Illustratively, the synthesis method of this invention employs two databases: a synthesis database and a unit selection database. The synthesis database contains frames of time-domain signals and associated modeling parameters. The unit selection database contains sets of unit features. These databases are created from a large corpus of recorded speech in accordance with a method such as the methods depicted in
It is noted that both
The processes shown in
The output of search engine 33 is, thus, a sequence of unit information packets, where a unit information packet contains the unit features selected by engine 33, and associated frame IDs. This sequence is applied to backend module 35, which employs the applied unit information packets, in a seriatim fashion, to generate the synthesized output speech waveform.
It is noted that once an entry is selected from the database, the selected synthesized speech unit could be concatenated to the previously selected synthesized speech unit, but as is well known in the art, it is sometimes advisable to smooth the transition from one speech unit to its adjacent concatenated speech unit. Moreover, the smoothing process can be
To illustrate, let ω0 mI be the fundamental frequency of frame i contained in speech unit m. This parameter is part of the HNM parameter sets. A simple linear interpolation of the fundamental frequency at a unit boundary is realized by computing
Δω=(ω0 m+1,1)−ω0 m,K)/2 (1)
where K is the last frame in unit m, and then modifying L terminal frames of unit m in accordance with
and modifying the R initial frames of unit m+1 in accordance with
In an identical manner, the amplitudes of each of the harmonics, also parameters in the HNM model, can be interpolated, resulting in a smooth transition at concatenation points.
In accordance with the above described interpolation approach, the synthesis process can operate on a window of L+R frames. Assuming, for example, that a list can be created of the successive frame IDs of a speech unit, followed by the successive frame IDs of the next speech unit, for the entire sequence of units created by element 31, one can then pass an L+1 frame window over this list, and determine whether, and the extent to which, a frame that is about to leave the window needs to be modified. The modification can then be effected, if necessary, and a time domain speech frame can be created and concatenated to the developed synthesized speech signal. This is illustrated in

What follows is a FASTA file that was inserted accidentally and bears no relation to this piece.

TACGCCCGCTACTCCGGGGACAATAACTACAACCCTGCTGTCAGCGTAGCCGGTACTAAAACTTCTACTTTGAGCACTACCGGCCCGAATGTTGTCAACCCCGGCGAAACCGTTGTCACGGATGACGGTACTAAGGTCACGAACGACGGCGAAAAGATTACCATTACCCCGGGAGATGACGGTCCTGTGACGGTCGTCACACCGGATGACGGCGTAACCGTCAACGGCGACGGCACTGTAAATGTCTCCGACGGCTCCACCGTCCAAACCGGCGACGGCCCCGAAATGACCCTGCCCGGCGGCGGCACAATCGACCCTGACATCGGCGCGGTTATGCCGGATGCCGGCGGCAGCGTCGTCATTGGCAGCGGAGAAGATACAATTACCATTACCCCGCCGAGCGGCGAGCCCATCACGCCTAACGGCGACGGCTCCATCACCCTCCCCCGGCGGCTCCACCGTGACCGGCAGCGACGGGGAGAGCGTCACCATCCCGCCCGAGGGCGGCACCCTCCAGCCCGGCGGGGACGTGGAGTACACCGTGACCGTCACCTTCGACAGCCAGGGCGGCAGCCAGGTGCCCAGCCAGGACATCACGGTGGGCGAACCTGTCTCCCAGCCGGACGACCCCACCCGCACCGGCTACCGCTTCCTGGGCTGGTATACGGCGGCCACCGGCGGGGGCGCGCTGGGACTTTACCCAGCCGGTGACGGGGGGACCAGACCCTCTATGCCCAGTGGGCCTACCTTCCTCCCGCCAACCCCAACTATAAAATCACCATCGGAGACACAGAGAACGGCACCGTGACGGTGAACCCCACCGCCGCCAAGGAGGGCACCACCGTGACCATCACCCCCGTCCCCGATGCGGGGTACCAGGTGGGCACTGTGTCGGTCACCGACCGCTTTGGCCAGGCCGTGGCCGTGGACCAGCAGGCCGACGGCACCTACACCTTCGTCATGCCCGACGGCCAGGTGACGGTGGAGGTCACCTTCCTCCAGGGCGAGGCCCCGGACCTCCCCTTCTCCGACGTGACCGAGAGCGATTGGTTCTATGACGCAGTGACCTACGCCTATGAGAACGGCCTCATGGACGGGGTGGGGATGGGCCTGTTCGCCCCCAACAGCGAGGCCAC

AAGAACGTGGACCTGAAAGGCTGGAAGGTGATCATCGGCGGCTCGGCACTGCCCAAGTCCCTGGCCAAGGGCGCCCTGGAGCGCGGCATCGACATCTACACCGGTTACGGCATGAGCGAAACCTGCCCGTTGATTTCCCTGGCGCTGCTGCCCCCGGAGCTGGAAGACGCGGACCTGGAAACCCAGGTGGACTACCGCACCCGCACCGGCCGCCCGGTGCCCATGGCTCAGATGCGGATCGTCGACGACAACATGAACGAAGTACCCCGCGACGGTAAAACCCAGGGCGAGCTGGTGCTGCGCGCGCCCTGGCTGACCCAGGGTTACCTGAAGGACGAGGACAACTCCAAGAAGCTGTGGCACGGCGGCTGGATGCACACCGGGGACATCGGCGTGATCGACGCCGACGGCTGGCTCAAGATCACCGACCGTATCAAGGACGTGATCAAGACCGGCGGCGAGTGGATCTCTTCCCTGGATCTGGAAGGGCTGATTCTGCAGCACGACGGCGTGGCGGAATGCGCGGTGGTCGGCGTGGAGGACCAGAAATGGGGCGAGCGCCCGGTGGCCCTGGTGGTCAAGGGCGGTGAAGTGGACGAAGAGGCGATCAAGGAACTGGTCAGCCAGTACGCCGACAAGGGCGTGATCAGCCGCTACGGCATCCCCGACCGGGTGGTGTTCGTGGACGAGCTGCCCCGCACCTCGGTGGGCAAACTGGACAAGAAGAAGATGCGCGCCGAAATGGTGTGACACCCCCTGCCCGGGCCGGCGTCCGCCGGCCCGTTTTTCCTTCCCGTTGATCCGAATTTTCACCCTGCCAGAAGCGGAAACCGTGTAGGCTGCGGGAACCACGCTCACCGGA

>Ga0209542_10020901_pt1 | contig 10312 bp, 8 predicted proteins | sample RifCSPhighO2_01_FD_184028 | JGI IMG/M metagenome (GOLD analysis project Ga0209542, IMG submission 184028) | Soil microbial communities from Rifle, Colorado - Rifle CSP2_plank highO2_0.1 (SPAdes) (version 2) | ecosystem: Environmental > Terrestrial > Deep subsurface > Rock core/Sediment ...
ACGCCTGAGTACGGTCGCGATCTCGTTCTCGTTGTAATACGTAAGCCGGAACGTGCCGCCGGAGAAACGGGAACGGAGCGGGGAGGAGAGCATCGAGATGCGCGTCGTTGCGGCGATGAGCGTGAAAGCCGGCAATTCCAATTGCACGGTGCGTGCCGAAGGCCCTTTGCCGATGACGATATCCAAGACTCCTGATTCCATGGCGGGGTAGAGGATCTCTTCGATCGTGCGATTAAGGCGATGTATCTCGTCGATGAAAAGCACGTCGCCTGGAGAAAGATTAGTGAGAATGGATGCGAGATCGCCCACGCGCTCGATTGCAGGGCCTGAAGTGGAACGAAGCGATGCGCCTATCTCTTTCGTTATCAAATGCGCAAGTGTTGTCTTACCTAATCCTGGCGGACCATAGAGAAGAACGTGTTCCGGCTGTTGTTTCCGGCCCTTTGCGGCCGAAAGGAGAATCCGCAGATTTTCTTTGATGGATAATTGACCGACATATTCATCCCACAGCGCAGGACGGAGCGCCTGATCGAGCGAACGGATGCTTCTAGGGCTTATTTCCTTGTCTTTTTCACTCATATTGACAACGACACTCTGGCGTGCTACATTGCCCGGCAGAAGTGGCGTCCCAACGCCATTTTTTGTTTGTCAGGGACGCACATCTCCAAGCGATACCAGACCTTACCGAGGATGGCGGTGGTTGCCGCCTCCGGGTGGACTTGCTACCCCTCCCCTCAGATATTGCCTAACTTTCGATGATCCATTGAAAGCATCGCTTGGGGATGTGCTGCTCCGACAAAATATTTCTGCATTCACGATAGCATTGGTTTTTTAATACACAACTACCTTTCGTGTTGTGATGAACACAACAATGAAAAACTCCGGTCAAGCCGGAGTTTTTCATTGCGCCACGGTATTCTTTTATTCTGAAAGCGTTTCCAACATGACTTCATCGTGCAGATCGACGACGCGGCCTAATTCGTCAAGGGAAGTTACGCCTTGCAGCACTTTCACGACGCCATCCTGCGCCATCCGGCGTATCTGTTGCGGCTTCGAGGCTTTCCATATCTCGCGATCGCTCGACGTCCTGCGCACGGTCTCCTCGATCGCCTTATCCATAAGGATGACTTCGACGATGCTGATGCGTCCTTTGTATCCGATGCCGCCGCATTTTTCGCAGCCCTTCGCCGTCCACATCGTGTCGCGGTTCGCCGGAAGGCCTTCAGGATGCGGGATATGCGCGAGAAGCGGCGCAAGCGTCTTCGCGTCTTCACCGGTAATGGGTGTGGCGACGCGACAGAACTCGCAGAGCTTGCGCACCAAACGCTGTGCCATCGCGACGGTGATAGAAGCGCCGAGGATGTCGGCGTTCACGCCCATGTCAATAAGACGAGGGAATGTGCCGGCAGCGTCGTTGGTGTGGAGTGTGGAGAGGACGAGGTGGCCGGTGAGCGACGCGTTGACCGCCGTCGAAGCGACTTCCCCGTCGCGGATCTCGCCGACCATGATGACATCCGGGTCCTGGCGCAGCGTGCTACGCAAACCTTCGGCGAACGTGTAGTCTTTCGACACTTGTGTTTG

While the aforementioned list of frame IDs can be created ab initio, it is not necessary to do so because it can be created on the fly, whenever the window approaches a point where there is a certain number of frame ID's left outside the window, for example, one frame ID.
The synthesis process carried out module 35 is depicted in
In step 41, the
It should be remembered that step 42 ascertains whether the frame needs to be modified in two phases. In phase one step 42 determines whether the units features of the selected unit match the desired unit features within a preselected value of a chosen cost function. If so, no phase one modifications are needed. Otherwise, phase one modifications are needed. In phase two, a determination of modifications needed to a frame are made based on the aforementioned interpolation algorithm. Advantageously, phase one modifications are made prior to determining whether phase two modifications are needed.